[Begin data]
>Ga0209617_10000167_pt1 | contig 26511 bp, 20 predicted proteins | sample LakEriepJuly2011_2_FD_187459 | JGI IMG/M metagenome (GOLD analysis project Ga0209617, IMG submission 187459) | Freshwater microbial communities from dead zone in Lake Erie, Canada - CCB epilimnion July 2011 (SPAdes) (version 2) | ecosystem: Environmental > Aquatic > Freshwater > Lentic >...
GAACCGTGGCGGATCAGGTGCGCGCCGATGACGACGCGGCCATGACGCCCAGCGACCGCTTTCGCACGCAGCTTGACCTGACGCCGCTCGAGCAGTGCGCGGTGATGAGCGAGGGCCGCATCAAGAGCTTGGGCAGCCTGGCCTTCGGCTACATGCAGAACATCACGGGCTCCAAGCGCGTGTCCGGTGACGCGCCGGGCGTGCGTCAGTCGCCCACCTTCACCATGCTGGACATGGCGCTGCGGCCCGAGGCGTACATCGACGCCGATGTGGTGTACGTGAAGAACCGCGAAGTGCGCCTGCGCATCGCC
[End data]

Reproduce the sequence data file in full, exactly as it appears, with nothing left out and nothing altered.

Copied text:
>Ga0209617_10000167_pt1 | contig 26511 bp, 20 predicted proteins | sample LakEriepJuly2011_2_FD_187459 | JGI IMG/M metagenome (GOLD analysis project Ga0209617, IMG submission 187459) | Freshwater microbial communities from dead zone in Lake Erie, Canada - CCB epilimnion July 2011 (SPAdes) (version 2) | ecosystem: Environmental > Aquatic > Freshwater > Lentic >...
GAACCGTGGCGGATCAGGTGCGCGCCGATGACGACGCGGCCATGACGCCCAGCGACCGCTTTCGCACGCAGCTTGACCTGACGCCGCTCGAGCAGTGCGCGGTGATGAGCGAGGGCCGCATCAAGAGCTTGGGCAGCCTGGCCTTCGGCTACATGCAGAACATCACGGGCTCCAAGCGCGTGTCCGGTGACGCGCCGGGCGTGCGTCAGTCGCCCACCTTCACCATGCTGGACATGGCGCTGCGGCCCGAGGCGTACATCGACGCCGATGTGGTGTACGTGAAGAACCGCGAAGTGCGCCTGCGCATCGCC